Eerie photos released by Lufthansa show the true extent to which the airline has been storing aircraft in Frankfurt. It has essentially turned the airport into an aircraft graveyard, at least for the time being.
Of course, Frankfurt Airport isn’t an actual graveyard, as most of the aircraft in storage will hopefully fly once again. However, as Lufthansa’s main hub, many tens of aircraft have come to be stored at the German aviation capital. In fact, the airline has even commandeered a runway to park some of its larger aircraft on.
Demand has plummeted
The last month has been full of surprises for the aviation industry. In fact, in the space of 30 days, the European flight schedule has dropped from a few flights canceled, to most flights no longer being operational.
This has left carriers with a unique challenge. Typically, a large number of aircraft from any single airline’s fleet are flying or at a destination airport at one time. Of course, if you suddenly need to store the majority of your fleet in one location, you have a problem.
This is a problem that British Airways encountered during its pilot strike last year. Some aircraft were stored as far away as the west coast of the United States. However, storage has never been required on such magnitude before.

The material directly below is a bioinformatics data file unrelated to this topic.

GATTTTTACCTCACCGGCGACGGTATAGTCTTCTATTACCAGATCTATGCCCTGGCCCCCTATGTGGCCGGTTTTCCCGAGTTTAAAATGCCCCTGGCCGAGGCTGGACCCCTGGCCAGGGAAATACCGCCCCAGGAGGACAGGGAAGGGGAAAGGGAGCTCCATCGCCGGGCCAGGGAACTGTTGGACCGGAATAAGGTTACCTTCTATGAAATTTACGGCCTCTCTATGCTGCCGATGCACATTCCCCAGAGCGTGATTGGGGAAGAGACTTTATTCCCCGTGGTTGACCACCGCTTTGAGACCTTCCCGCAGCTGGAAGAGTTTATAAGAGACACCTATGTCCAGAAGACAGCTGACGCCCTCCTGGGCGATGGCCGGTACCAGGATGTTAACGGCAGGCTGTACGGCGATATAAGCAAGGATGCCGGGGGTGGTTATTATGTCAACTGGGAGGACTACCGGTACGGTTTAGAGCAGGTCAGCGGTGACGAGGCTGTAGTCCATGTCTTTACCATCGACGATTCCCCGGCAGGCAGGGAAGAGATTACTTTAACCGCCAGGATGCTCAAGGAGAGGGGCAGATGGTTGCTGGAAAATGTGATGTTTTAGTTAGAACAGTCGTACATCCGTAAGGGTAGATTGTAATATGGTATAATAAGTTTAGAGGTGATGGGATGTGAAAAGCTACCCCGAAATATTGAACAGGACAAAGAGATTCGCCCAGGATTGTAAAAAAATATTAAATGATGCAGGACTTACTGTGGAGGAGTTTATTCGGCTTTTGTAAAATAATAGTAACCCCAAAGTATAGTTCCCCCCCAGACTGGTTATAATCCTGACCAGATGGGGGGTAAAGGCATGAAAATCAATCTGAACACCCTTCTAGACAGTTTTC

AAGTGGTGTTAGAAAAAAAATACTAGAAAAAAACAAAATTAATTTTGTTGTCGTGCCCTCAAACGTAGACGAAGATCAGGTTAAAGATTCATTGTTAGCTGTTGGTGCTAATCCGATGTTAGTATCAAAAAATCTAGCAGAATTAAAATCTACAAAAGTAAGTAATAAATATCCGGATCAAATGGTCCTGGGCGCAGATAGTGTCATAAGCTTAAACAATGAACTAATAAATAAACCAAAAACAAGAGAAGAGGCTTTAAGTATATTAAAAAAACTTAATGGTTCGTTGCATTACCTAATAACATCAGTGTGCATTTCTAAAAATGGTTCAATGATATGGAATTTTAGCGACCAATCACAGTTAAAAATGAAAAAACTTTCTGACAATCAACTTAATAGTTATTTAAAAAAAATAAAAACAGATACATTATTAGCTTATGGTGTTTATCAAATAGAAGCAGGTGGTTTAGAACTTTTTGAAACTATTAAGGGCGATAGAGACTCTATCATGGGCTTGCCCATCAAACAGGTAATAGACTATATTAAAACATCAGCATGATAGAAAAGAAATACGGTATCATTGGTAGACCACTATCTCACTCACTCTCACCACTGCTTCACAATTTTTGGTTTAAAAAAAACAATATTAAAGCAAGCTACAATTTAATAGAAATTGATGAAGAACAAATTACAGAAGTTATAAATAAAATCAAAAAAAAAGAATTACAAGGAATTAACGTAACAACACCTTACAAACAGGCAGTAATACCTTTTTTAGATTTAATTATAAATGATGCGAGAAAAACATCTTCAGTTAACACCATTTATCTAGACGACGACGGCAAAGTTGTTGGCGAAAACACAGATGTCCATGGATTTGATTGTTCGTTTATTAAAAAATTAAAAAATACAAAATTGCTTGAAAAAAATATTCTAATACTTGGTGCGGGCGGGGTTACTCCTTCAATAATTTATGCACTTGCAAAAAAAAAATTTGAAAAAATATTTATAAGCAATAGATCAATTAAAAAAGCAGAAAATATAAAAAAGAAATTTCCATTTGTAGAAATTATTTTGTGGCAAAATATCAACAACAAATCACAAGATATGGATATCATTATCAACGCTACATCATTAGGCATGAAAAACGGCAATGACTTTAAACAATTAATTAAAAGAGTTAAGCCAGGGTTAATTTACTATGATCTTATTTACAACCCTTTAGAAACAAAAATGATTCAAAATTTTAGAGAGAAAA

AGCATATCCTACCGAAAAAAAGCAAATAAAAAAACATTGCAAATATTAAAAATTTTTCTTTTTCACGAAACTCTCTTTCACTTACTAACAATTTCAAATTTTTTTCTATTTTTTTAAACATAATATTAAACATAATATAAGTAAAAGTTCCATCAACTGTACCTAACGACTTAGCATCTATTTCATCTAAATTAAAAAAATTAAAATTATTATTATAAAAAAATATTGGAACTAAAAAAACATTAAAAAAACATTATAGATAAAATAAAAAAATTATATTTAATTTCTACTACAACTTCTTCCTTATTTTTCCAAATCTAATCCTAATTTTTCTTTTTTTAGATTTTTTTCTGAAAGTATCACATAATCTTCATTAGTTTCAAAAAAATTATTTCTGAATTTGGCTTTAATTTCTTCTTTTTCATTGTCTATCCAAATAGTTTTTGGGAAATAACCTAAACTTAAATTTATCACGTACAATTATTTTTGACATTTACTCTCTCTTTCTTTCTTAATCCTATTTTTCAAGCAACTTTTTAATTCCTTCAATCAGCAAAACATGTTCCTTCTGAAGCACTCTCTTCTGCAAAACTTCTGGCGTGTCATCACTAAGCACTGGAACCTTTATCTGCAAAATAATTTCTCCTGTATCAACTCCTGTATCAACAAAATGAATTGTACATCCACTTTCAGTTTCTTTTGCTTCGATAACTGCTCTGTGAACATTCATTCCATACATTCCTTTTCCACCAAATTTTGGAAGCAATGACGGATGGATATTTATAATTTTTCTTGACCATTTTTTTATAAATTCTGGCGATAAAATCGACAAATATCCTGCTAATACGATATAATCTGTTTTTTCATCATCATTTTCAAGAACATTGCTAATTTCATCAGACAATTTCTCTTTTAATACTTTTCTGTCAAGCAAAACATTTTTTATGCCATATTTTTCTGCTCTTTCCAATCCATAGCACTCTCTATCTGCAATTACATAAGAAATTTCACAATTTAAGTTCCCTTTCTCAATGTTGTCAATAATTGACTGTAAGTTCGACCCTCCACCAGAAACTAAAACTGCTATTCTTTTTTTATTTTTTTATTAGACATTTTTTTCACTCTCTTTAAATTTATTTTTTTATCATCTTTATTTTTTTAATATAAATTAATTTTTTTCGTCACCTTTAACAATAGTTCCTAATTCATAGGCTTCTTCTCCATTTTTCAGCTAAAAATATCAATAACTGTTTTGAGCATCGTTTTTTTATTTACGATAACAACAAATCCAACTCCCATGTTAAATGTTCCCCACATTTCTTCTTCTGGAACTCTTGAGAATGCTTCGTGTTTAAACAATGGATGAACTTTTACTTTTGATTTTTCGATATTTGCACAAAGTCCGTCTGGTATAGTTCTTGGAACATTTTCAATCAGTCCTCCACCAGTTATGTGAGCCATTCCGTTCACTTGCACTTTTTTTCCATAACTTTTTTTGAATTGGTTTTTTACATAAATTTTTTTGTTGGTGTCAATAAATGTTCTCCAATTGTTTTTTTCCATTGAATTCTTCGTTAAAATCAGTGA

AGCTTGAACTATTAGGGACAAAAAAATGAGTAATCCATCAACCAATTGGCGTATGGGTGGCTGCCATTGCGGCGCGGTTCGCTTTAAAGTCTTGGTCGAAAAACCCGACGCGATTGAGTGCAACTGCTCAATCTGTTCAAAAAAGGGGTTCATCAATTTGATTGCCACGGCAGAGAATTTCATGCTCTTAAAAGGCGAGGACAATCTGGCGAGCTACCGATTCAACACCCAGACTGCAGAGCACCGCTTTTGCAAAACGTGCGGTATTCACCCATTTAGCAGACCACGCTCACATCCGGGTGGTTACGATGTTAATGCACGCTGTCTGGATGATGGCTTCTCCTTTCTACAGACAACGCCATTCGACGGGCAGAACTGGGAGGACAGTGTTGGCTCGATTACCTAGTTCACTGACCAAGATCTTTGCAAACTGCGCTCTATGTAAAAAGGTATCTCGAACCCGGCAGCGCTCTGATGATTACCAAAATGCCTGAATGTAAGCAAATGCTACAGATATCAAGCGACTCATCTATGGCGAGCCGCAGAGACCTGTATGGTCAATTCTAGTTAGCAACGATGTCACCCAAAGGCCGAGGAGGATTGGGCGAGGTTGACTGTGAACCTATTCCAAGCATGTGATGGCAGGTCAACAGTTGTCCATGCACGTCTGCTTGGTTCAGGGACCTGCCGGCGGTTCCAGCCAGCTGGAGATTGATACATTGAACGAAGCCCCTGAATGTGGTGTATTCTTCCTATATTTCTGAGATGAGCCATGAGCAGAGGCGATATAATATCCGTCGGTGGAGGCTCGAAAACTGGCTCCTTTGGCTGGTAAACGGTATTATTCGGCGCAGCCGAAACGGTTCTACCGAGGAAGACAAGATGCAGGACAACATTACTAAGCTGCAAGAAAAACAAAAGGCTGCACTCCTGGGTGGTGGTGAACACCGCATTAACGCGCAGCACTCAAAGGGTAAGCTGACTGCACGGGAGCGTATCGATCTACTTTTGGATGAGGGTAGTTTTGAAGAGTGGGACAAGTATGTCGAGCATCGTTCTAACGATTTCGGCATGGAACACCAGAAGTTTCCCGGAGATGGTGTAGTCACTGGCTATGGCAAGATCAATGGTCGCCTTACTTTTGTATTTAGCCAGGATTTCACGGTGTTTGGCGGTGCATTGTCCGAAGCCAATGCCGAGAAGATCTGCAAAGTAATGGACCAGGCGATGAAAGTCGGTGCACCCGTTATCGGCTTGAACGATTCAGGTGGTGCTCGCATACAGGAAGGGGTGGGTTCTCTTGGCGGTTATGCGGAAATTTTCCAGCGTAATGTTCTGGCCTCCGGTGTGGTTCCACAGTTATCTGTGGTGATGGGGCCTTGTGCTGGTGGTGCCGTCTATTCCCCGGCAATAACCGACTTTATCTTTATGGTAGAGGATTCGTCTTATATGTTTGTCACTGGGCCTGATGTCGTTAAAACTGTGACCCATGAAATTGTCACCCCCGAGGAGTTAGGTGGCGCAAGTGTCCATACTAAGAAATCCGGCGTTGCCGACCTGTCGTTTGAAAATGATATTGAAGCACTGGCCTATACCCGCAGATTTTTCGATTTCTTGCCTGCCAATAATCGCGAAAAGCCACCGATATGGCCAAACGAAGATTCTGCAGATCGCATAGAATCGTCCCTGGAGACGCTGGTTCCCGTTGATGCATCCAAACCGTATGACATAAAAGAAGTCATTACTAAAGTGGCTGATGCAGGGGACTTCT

While grounded aircraft is a problem for the aviation industry, in a way it is also a part of the solution. While aircraft are parked up across the globe they are not flying. This means that even the world’s busiest airports have a far reduced demand for flights.
In turn, due to the fall in demand for flights, fewer aircraft are taking off and landing. In the case of Frankfurt, this means that the airport has been able to completely close two runways, and still manage to handle every inbound and outbound flight.
Unfortunately, there is currently no end in sight for when the situation may improve. However, the Lufthansa group isn’t optimistic that it will be some time soon. In fact, the CEO of Austrian Airlines has said that he expects demand to take three years to recover to pre-crisis levels.
Indeed, The Lufthansa Group yesterday revealed that a number of aircraft would be retired with immediate effect. This sadly included six of the airline’s Airbus A380s.
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